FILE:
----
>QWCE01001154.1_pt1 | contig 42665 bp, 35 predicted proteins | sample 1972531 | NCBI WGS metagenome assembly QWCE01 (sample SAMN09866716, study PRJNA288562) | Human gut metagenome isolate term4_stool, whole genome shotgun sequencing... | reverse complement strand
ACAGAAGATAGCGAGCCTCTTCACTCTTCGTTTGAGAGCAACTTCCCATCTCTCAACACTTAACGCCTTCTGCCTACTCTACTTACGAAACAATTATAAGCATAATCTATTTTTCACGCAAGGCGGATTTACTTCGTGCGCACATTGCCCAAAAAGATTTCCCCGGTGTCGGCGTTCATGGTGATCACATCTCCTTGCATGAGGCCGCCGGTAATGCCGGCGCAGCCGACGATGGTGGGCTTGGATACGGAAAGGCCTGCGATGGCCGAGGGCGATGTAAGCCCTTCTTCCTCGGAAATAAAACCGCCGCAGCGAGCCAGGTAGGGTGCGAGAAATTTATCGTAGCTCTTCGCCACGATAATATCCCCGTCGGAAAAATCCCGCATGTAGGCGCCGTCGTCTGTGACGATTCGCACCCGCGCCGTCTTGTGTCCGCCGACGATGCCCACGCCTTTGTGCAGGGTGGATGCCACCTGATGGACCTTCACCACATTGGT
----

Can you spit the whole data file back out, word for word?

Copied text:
>QWCE01001154.1_pt1 | contig 42665 bp, 35 predicted proteins | sample 1972531 | NCBI WGS metagenome assembly QWCE01 (sample SAMN09866716, study PRJNA288562) | Human gut metagenome isolate term4_stool, whole genome shotgun sequencing... | reverse complement strand
ACAGAAGATAGCGAGCCTCTTCACTCTTCGTTTGAGAGCAACTTCCCATCTCTCAACACTTAACGCCTTCTGCCTACTCTACTTACGAAACAATTATAAGCATAATCTATTTTTCACGCAAGGCGGATTTACTTCGTGCGCACATTGCCCAAAAAGATTTCCCCGGTGTCGGCGTTCATGGTGATCACATCTCCTTGCATGAGGCCGCCGGTAATGCCGGCGCAGCCGACGATGGTGGGCTTGGATACGGAAAGGCCTGCGATGGCCGAGGGCGATGTAAGCCCTTCTTCCTCGGAAATAAAACCGCCGCAGCGAGCCAGGTAGGGTGCGAGAAATTTATCGTAGCTCTTCGCCACGATAATATCCCCGTCGGAAAAATCCCGCATGTAGGCGCCGTCGTCTGTGACGATTCGCACCCGCGCCGTCTTGTGTCCGCCGACGATGCCCACGCCTTTGTGCAGGGTGGATGCCACCTGATGGACCTTCACCACATTGGT